2015 Garden Tour Part 3

Filed under: Gardening — Savvy Housekeeper at 7:56 am on Friday, June 19, 2015

See 2015 Garden Tour Part 1 Here.
See 2015 Garden Tour Part 2 Here.

Elsewhere in the garden:


Fruit! All new this year, I’m getting apples, nectarines, currants, grapes, and figs. This is on top of strawberries and mulberries.


Volunteer plants. My compost didn’t heat up enough to kill the seeds this year, so I’m getting volunteers everywhere this year. Much of it is squash plants like these taking over my strawberry bed. I’m letting them grow. I figure hey, free food.


Experiment bed:
This is what I call my “experiment bed.” It’s right in front of the house, so it gets very dry and hot no matter how I much I water. It’s also open below to gophers and voles, so I have to plant things they won’t eat.

So far the only thing that has survived is sunflowers, if I can get them to grow past being tasty little snacks for the birds. But this year I discovered something else that seems to like the box:


Eggplant. This plant has been completely neglected, and it’s growing. It seems to like the heat. And so far, the voles are leaving it alone.

2015 Garden Tour Part 2

Filed under: Gardening — Savvy Housekeeper at 7:46 am on Thursday, June 18, 2015

See Garden Tour Part 1 Here.

BOX 4:


This is the busiest box in the garden. In addition to growing spinach under a mesh food cover, it has French green beans, carrots, and celery root.

And more lettuce.


In the second half of the box, there are a row of leeks and a green zebra tomato.


Still have to trellis that tomato…


Then there are herbs and several bell peppers: red, yellow, orange, and purple. I’m growing all sweet peppers this year. I grew so many spicy peppers last year, I won’t need anymore for a long time.

BOX 5:


In this box, the plants are struggling a bit. I’m not sure why. I have two tomatoes in the box, a beefsteak and an early girl.


There’s also two types of cucumbers: Armenian cucumbers and a small spiny pickling cucumber that I like to eat raw as much as I like to pickle them.

Also in this box are some limping-along peppers, eggplants, and another row of leeks.

Tune in tomorrow for 2015 Garden Tour Part 3

2015 Garden Tour Part 1

Filed under: Gardening — Savvy Housekeeper at 7:22 am on Wednesday, June 17, 2015

This is shaping up to be an odd year in the garden. Lots of strange things are emerging, and I’m excited to see where they go. It never ceases to amaze me how every year in my garden is different.

Let’s take a look.

BOX 1:


In this box, the zucchini has gone nuts.


It has even taken over the pea plants, as you can see by this picture.


I think I accidentally planted bush peas instead of vine peas, so they never got very tall. As a result, they aren’t getting much light because the zucchini is shadowing them.

But they don’t seem completely unhappy. They’re still producing peas.


Also in this box is a yellow squash and a pumpkin, both of which are doing well.

And in front, in a separate container, is the Jerusalem artichoke.

BOX 2:


This box has two melons, but I can’t remember what kind. Just goes to show, always write down the names of the plants, even when you think you’ll remember.

One is a cantaloupe-like melon and the other is either a Queen Anne Pocket Melon or a Ananas D’Amerique A Chair Verte Melon. We’ll have to wait and see.

There’s also an acorn squash and a row of stringless green beans in the box.

And, in a nearby pot, is an apple melon.

apple melon

These are great if you have a small container garden because the melons are small and easy to trellis.

BOX 3:


I’m growing four tomato plants this year: a purple brandywine, a beef steak, an early girl, and Green Zebra Tomato.

Anyway, this container was supposed to just be a tomato, but a volunteer nasturtium appeared at the bottom of the container.


I’m happy about this. It should trail to the ground and a cover the container with orange flowers. It’ll look very pretty in a month or so.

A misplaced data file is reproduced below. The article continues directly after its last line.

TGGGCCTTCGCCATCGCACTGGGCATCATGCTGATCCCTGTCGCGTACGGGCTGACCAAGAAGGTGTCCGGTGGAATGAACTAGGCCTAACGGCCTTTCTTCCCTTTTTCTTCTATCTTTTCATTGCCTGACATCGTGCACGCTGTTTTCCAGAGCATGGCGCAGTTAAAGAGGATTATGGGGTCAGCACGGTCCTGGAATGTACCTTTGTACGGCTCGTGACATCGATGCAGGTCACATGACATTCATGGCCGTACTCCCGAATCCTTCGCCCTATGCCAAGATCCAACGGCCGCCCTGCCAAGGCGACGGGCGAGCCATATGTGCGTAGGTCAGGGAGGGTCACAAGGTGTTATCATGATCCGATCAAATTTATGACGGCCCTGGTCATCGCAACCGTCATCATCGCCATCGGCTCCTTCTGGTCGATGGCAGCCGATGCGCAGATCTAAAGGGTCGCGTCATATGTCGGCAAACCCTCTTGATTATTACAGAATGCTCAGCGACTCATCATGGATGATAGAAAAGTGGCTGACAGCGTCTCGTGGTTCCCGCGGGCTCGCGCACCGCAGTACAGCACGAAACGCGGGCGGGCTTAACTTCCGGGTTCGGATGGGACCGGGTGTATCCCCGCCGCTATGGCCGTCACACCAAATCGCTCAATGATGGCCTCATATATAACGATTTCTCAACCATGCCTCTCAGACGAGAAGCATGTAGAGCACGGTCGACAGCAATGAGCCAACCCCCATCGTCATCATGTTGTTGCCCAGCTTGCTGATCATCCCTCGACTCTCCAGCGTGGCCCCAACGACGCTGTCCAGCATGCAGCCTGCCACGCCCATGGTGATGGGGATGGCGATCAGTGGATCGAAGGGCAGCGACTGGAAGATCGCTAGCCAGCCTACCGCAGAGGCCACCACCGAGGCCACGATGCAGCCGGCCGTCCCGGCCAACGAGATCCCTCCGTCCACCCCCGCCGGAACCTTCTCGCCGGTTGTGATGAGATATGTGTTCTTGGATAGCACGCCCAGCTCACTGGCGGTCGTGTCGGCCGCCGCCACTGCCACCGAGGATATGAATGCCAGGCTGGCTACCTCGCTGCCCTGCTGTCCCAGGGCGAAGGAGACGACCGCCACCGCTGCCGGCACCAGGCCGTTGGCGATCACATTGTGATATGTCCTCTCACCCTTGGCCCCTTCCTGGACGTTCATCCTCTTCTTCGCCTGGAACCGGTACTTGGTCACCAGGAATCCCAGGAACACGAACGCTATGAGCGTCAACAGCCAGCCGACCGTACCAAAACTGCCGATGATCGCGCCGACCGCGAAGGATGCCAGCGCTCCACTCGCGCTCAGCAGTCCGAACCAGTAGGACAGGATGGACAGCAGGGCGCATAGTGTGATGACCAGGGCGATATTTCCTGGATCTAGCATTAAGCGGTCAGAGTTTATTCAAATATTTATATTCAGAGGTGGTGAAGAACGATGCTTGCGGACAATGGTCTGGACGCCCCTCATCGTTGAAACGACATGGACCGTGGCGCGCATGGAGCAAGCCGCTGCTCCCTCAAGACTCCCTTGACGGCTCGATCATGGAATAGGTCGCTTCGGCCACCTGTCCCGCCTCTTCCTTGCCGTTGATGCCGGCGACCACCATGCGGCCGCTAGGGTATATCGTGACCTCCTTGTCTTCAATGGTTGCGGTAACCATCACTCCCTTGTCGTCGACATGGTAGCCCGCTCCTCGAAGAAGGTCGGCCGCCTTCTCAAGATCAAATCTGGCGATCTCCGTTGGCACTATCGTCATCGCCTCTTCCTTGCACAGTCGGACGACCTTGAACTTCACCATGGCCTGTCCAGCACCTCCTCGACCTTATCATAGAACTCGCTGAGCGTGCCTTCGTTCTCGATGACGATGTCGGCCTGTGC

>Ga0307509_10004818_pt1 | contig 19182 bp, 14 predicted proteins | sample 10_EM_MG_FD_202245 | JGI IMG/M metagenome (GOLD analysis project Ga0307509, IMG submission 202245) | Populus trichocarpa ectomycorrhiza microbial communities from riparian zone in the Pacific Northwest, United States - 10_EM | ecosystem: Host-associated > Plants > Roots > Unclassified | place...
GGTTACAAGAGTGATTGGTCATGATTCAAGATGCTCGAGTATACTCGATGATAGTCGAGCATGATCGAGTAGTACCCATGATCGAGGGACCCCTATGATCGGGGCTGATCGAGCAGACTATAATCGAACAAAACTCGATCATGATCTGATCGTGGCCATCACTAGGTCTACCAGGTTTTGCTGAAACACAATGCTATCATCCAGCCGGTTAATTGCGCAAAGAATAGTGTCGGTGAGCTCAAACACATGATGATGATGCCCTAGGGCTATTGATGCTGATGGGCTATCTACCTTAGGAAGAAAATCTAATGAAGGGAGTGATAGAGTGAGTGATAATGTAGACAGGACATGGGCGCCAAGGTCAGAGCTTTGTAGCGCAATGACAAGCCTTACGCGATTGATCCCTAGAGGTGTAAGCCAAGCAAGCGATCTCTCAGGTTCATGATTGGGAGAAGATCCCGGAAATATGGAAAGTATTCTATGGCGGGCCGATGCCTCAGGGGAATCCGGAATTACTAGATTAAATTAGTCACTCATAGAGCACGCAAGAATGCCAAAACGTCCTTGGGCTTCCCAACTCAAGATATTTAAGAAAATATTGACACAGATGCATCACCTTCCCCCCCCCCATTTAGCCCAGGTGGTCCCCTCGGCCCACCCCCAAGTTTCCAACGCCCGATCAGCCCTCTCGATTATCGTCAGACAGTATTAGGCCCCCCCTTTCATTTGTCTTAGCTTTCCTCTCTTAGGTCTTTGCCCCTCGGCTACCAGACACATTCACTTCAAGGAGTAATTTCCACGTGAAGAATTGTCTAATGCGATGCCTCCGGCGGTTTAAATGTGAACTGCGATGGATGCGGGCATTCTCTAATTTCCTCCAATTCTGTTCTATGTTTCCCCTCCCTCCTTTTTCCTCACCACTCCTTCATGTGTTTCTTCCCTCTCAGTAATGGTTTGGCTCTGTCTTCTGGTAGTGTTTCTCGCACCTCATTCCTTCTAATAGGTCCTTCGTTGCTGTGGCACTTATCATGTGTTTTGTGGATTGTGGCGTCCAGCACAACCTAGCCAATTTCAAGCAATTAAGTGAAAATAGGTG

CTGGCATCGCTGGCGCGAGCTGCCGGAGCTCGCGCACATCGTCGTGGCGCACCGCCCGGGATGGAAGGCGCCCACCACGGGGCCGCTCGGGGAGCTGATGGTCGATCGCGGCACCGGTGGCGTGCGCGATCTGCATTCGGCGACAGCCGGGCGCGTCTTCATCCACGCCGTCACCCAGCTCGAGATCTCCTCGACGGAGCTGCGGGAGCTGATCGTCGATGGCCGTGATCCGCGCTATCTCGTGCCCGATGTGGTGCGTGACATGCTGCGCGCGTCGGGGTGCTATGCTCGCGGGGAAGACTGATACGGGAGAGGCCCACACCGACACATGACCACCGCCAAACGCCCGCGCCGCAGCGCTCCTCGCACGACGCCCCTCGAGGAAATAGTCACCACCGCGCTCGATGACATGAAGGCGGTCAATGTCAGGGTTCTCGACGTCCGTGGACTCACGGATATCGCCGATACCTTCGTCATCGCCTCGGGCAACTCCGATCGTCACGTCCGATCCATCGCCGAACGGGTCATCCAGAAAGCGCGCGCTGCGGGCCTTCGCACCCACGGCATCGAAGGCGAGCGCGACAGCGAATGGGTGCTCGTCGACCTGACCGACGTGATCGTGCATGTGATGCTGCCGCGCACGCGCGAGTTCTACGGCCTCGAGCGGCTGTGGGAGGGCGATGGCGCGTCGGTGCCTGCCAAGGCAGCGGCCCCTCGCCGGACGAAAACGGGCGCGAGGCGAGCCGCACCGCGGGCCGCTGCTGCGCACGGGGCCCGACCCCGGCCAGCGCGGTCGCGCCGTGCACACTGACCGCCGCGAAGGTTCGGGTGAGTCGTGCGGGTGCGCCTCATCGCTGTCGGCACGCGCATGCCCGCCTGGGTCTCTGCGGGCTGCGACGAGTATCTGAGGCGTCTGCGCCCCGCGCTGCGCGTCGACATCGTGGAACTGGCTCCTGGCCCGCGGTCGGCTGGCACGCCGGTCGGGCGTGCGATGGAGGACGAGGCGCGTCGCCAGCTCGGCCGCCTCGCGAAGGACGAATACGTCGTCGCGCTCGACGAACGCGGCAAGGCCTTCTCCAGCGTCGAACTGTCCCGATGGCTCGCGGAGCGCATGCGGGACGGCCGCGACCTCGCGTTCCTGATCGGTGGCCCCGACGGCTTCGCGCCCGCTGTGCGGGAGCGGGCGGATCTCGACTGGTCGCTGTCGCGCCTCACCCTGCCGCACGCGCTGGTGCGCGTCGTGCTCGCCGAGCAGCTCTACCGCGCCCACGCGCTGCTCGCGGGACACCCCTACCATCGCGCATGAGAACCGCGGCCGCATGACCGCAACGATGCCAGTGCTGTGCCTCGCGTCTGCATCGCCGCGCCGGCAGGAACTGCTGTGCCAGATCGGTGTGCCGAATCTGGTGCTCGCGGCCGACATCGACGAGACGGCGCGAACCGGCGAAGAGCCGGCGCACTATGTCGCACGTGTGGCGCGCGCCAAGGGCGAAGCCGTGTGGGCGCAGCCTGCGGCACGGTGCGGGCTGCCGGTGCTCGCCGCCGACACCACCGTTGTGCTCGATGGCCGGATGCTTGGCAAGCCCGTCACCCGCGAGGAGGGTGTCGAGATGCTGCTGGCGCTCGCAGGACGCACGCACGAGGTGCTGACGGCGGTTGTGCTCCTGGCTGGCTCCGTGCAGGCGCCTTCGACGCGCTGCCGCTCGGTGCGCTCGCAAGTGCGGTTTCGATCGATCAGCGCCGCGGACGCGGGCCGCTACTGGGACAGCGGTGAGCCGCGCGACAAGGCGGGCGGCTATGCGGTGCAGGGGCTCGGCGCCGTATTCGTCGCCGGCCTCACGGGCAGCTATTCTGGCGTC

Garden Tour Part 2.

Growing Mulberries

Filed under: Gardening — Savvy Housekeeper at 7:16 am on Friday, June 12, 2015


Awhile back I asked you Which Fruit Tree Should I Plant? I ended up putting in a mulberry bush, a black mulberry bush, to be exact. Here’s the first berry of the year:


It’s in its second year and I’m happy with it so far. For one thing, it takes almost no care so far, except water. I put the plant in, and it immediately produced quite a few berries in its first year. It has no pests and seems happy with only getting a half a day of light. In the future, I’m sure birds will want to steal the mulberries, so I’m going to keep the plant in a bush form so it’ll be easier to net.

Some people say they don’t care for mulberries and I have no idea what they’re talking about. Mulberries taste like a blackberry crossed with a plum. They are great.

If I get a bumper crop, I’m excited to try mulberry preserves and mulberry galette. I’ll try freezing and drying them too.

Keeping Leafminers Off Spinach With Mesh Food Covers

Filed under: Gardening — Savvy Housekeeper at 7:05 am on Thursday, June 11, 2015


Leafminers are disgusting pests. They are fly maggots that burrow into the leaves and eat them from the inside out. It looks like this:

As soon as I tried to have spinach in my garden this year, the flies were immediately there trying to lay their gross eggs on it. So I found a solution: I had mesh food covers with my barbeque supplies. I popped them over the spinach and voila! The flies couldn’t get to the spinach.

It also had the added benefit of giving the spinach more shade, which may prolong their growing season.

Plants From The Grocery Store: Jerusalem Artichoke

Filed under: Gardening — Savvy Housekeeper at 7:47 am on Wednesday, June 10, 2015


This is my Jerusalem artichoke plant, otherwise known as the sunchoke. I love Jerusalem artichokes so I’m excited that the plant is doing so well.

(And before you say anything, yes, I know Jerusalem artichoke plants can be invasive. That’s why it’s in its own pot on the end of the garden.)

Jerusalem artichokes grow much like potatoes. If all goes well, that pot should be full of tubers that I can dig up in the fall.

Early this spring, I looked all over for Jerusalem artichokes to plant and couldn’t find any seed tubers in the nurseries or hardware store. Finally I asked a friend where she got her Jerusalem artichoke to plant and she told me she bought one from the grocery store and planted it. Duh!